Snapback or retest?
In first quarter 2020, the S&P 500 tumbled 20% during its worst first quarter ever and its worst quarter since 2008. As a result, contrarian investors are asking what a large decline in the first quarter may mean for the rest of the year. Looking back to the Great Depression, we found there were six other years in which the S&P 500 lost 10% or more in the first quarter. In five of those six years, the index rose in the subsequent three quarters, with the average gain a staggering 39.4%. We aren’t expecting that type of a gain through 2020 year-end, but this analysis shows that we should be open to a potential second-half-of-the-year rally after the virus is contained.
History also tells us that after massive sell-offs, there have tended to be retests of those lows. The year 1987 is known for the stock market crash in October, but the actual S&P 500 lows didn’t occur until December of that year, after a nearly 15% rally failed. Another major low took place in October 2002, only to be tested again in March 2003. Lows occurred in October 2008, and then a 27% bounce took place late in 2008, to be followed by the ultimate lows in March 2009. Reaching the market "bottom” in a recession is a process, with many ups and downs along the way. Although we think we may be close, there could be more pain before we reach the ultimate lows in this cycle.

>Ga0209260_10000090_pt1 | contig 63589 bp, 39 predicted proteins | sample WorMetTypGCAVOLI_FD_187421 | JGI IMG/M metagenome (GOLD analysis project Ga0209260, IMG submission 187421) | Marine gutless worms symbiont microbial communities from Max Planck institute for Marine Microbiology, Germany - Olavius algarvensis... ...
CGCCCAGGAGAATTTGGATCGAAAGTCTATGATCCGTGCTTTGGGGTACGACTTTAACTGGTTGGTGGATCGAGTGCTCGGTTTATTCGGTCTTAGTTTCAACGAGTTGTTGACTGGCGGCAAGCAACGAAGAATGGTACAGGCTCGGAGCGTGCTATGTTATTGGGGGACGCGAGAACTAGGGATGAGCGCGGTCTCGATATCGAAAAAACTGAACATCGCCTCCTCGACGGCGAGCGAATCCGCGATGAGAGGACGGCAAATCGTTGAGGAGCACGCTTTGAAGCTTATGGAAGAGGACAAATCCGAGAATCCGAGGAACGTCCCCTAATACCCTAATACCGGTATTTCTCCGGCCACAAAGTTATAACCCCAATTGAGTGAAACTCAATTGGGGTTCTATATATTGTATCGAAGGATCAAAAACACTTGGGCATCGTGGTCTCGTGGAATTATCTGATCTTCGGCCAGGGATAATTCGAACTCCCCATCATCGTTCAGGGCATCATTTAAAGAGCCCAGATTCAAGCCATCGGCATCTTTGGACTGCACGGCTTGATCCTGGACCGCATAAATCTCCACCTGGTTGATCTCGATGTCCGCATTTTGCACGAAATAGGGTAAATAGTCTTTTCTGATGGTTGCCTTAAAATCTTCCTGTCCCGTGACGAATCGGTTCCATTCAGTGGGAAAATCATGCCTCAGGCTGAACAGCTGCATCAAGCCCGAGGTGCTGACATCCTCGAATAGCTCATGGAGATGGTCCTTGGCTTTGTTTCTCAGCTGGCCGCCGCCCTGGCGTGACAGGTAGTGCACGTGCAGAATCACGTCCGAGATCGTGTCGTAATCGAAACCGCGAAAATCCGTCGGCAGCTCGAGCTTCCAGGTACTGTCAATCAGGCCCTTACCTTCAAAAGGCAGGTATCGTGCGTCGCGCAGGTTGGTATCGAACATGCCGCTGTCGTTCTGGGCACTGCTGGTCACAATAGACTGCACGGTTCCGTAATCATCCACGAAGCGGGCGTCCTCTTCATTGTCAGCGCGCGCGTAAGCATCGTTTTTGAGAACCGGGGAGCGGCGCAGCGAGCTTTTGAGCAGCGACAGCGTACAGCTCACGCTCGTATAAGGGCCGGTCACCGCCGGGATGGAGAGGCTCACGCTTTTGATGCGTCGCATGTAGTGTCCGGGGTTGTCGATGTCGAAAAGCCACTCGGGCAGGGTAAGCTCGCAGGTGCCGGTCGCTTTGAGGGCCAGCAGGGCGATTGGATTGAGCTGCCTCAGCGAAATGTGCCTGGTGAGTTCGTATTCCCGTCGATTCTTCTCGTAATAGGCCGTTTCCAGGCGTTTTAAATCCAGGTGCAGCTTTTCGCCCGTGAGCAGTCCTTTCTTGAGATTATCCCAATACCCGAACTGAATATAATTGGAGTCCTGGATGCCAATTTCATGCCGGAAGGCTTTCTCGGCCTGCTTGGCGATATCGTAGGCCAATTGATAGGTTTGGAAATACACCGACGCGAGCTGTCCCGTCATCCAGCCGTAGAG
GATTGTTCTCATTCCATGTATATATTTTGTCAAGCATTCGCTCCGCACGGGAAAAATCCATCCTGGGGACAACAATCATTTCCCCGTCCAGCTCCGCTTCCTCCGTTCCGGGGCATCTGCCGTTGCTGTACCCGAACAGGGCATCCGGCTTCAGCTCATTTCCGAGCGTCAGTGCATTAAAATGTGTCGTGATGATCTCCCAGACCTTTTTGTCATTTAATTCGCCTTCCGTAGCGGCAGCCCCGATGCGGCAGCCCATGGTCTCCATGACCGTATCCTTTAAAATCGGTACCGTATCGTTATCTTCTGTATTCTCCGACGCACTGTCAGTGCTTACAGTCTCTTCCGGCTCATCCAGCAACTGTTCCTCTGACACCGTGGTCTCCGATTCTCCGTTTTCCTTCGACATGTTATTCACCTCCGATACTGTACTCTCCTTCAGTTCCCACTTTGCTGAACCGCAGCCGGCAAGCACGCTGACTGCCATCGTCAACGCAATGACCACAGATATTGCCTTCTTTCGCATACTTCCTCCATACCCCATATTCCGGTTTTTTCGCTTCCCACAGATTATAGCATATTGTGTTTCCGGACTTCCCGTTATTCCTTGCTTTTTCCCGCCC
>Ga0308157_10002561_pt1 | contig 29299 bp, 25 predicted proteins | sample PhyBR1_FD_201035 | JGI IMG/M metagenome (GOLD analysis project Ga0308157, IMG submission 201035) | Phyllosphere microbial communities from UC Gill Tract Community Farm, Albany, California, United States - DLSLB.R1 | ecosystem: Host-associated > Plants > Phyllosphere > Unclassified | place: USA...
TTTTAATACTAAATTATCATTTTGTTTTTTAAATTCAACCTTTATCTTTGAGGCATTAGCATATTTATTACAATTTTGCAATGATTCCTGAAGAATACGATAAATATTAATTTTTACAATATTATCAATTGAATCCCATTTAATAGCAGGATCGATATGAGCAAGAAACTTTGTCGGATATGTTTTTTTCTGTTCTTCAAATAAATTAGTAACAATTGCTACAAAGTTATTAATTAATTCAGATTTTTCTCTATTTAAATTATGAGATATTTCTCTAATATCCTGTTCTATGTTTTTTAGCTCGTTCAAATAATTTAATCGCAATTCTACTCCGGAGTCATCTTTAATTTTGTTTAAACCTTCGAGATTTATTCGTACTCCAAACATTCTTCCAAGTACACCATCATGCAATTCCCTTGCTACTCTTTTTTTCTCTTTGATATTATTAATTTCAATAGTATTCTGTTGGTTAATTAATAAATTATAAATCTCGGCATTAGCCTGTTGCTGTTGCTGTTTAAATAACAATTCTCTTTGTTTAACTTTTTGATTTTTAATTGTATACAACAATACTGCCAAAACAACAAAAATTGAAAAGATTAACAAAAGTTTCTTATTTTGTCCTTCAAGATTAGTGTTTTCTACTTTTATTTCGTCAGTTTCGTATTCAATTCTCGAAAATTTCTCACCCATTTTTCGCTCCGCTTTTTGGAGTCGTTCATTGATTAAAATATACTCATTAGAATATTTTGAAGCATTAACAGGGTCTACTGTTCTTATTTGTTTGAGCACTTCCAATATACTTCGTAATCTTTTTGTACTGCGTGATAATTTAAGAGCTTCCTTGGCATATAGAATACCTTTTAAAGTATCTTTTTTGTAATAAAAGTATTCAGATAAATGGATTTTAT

We looked at the nine bear markets that have taken place since 1950, and we found the S&P 500 had an average maximum bounce of about 14% along the way [Figure 2]. Incredibly, during the tech-bubble bear market of the early 2000s, we found six separate 10% bounces along the way, before the ultimate low of 49.1% below the previous high. We hope this helps put into context the S&P 500’s 17% three-day rally March 24–26. The sharpest rallies historically have taken place during bear markets, and although that recent bounce was a welcome reprieve, investors should keep in mind it may have been a bear market rally, and recent gains may not hold.
Where do we go from here?
Although we don’t have clear sight into a peak in the number of COVID-19 cases yet, we continue to believe that suitable long-term investors may want to consider more equity exposure in their portfolios where appropriate. Though we don’t know if the late-March lows will hold, we believe they are in the range of an eventual durable low.
If we make the assumption that we may have a good idea what the impact of this crisis may be a couple of weeks from now—both in terms of the tragic loss of human life and the duration of the economic shutdown—then the S&P 500 lows may be in. If new cases continue a steady upward climb, and markets price in more incremental damage to the economy and a more delayed recovery, the March lows may not hold.
For more tactical investors, we continue to suggest patience as the crisis develops. A more attractive entry point may present itself soon. We will continue to follow our Road to Recovery Playbook to gauge progress on the market’s bottoming process.
Read previous editions of Weekly Market Commentary on lpl.com at News & Media.
Burt White, Chief Investment Officer, LPL Financial
Ryan Detrick, CMT, Senior MarketStrategist, LPL Financial
Jeffrey Buchbinder, CFA, Equity Strategist, LPL Financial